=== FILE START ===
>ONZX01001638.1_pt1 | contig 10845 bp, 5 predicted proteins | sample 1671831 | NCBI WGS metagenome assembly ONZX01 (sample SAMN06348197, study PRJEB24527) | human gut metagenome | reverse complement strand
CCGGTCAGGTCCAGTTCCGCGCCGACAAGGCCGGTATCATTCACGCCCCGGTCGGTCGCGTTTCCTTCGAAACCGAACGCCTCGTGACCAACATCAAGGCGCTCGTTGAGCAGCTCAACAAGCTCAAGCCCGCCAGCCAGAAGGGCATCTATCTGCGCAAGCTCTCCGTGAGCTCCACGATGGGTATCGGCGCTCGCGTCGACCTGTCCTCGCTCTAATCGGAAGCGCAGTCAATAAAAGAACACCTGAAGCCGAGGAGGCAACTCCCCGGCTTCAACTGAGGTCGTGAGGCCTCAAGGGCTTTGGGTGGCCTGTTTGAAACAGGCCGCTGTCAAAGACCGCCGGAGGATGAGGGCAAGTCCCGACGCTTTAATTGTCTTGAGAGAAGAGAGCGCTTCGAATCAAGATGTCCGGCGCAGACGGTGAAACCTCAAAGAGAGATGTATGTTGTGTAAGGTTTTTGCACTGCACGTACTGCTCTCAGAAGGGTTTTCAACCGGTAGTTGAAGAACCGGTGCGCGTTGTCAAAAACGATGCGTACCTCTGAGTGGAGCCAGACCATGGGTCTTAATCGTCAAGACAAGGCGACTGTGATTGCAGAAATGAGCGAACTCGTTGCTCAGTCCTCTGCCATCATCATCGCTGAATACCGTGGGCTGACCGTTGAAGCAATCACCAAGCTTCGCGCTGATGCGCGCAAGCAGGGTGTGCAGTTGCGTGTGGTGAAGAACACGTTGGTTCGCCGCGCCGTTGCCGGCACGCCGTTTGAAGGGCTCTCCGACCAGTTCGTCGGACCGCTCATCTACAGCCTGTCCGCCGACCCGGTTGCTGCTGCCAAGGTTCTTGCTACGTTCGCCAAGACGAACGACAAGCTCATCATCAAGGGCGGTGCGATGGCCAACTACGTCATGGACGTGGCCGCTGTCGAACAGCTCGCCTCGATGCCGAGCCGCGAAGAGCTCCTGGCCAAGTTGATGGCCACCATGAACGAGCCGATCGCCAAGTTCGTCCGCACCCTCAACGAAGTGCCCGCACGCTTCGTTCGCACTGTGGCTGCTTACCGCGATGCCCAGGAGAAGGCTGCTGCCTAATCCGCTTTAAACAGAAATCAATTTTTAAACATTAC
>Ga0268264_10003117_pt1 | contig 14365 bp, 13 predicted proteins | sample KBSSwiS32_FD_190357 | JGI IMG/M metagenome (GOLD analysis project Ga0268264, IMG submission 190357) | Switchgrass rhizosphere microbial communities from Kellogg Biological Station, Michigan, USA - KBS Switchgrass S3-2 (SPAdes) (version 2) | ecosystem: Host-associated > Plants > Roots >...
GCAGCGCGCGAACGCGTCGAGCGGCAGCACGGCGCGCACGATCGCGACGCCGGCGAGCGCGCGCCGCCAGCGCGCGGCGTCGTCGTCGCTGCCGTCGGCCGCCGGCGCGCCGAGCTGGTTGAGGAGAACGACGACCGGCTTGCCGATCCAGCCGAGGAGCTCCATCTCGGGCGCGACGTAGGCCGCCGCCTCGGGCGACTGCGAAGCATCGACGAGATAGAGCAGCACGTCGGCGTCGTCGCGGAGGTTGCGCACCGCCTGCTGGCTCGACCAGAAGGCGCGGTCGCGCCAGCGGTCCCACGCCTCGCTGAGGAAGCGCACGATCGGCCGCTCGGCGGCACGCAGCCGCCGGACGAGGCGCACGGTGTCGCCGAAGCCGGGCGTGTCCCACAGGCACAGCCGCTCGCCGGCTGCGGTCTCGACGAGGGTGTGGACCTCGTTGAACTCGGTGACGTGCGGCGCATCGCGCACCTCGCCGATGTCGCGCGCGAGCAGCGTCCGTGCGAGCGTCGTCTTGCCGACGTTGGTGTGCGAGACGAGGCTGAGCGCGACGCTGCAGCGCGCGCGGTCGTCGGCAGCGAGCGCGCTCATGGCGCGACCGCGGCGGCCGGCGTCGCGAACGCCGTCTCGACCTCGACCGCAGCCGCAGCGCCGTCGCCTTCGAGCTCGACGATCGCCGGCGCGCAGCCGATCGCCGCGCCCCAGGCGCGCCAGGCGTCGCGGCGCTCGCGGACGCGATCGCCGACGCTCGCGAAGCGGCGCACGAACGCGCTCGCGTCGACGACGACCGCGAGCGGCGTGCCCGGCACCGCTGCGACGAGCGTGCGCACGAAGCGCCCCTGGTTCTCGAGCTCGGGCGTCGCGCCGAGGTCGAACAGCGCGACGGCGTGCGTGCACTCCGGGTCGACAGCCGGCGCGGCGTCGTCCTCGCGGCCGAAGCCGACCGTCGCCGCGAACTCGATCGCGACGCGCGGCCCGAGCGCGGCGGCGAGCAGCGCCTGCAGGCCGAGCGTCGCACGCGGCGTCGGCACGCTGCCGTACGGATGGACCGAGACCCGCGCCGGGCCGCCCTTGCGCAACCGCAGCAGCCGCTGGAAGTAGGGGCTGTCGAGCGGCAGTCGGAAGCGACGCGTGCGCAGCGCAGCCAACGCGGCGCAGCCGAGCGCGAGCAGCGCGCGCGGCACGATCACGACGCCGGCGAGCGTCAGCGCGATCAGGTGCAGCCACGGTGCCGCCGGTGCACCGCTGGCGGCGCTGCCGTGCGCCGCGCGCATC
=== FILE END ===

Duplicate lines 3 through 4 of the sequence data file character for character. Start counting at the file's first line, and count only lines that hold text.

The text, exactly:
>Ga0268264_10003117_pt1 | contig 14365 bp, 13 predicted proteins | sample KBSSwiS32_FD_190357 | JGI IMG/M metagenome (GOLD analysis project Ga0268264, IMG submission 190357) | Switchgrass rhizosphere microbial communities from Kellogg Biological Station, Michigan, USA - KBS Switchgrass S3-2 (SPAdes) (version 2) | ecosystem: Host-associated > Plants > Roots >...
GCAGCGCGCGAACGCGTCGAGCGGCAGCACGGCGCGCACGATCGCGACGCCGGCGAGCGCGCGCCGCCAGCGCGCGGCGTCGTCGTCGCTGCCGTCGGCCGCCGGCGCGCCGAGCTGGTTGAGGAGAACGACGACCGGCTTGCCGATCCAGCCGAGGAGCTCCATCTCGGGCGCGACGTAGGCCGCCGCCTCGGGCGACTGCGAAGCATCGACGAGATAGAGCAGCACGTCGGCGTCGTCGCGGAGGTTGCGCACCGCCTGCTGGCTCGACCAGAAGGCGCGGTCGCGCCAGCGGTCCCACGCCTCGCTGAGGAAGCGCACGATCGGCCGCTCGGCGGCACGCAGCCGCCGGACGAGGCGCACGGTGTCGCCGAAGCCGGGCGTGTCCCACAGGCACAGCCGCTCGCCGGCTGCGGTCTCGACGAGGGTGTGGACCTCGTTGAACTCGGTGACGTGCGGCGCATCGCGCACCTCGCCGATGTCGCGCGCGAGCAGCGTCCGTGCGAGCGTCGTCTTGCCGACGTTGGTGTGCGAGACGAGGCTGAGCGCGACGCTGCAGCGCGCGCGGTCGTCGGCAGCGAGCGCGCTCATGGCGCGACCGCGGCGGCCGGCGTCGCGAACGCCGTCTCGACCTCGACCGCAGCCGCAGCGCCGTCGCCTTCGAGCTCGACGATCGCCGGCGCGCAGCCGATCGCCGCGCCCCAGGCGCGCCAGGCGTCGCGGCGCTCGCGGACGCGATCGCCGACGCTCGCGAAGCGGCGCACGAACGCGCTCGCGTCGACGACGACCGCGAGCGGCGTGCCCGGCACCGCTGCGACGAGCGTGCGCACGAAGCGCCCCTGGTTCTCGAGCTCGGGCGTCGCGCCGAGGTCGAACAGCGCGACGGCGTGCGTGCACTCCGGGTCGACAGCCGGCGCGGCGTCGTCCTCGCGGCCGAAGCCGACCGTCGCCGCGAACTCGATCGCGACGCGCGGCCCGAGCGCGGCGGCGAGCAGCGCCTGCAGGCCGAGCGTCGCACGCGGCGTCGGCACGCTGCCGTACGGATGGACCGAGACCCGCGCCGGGCCGCCCTTGCGCAACCGCAGCAGCCGCTGGAAGTAGGGGCTGTCGAGCGGCAGTCGGAAGCGACGCGTGCGCAGCGCAGCCAACGCGGCGCAGCCGAGCGCGAGCAGCGCGCGCGGCACGATCACGACGCCGGCGAGCGTCAGCGCGATCAGGTGCAGCCACGGTGCCGCCGGTGCACCGCTGGCGGCGCTGCCGTGCGCCGCGCGCATC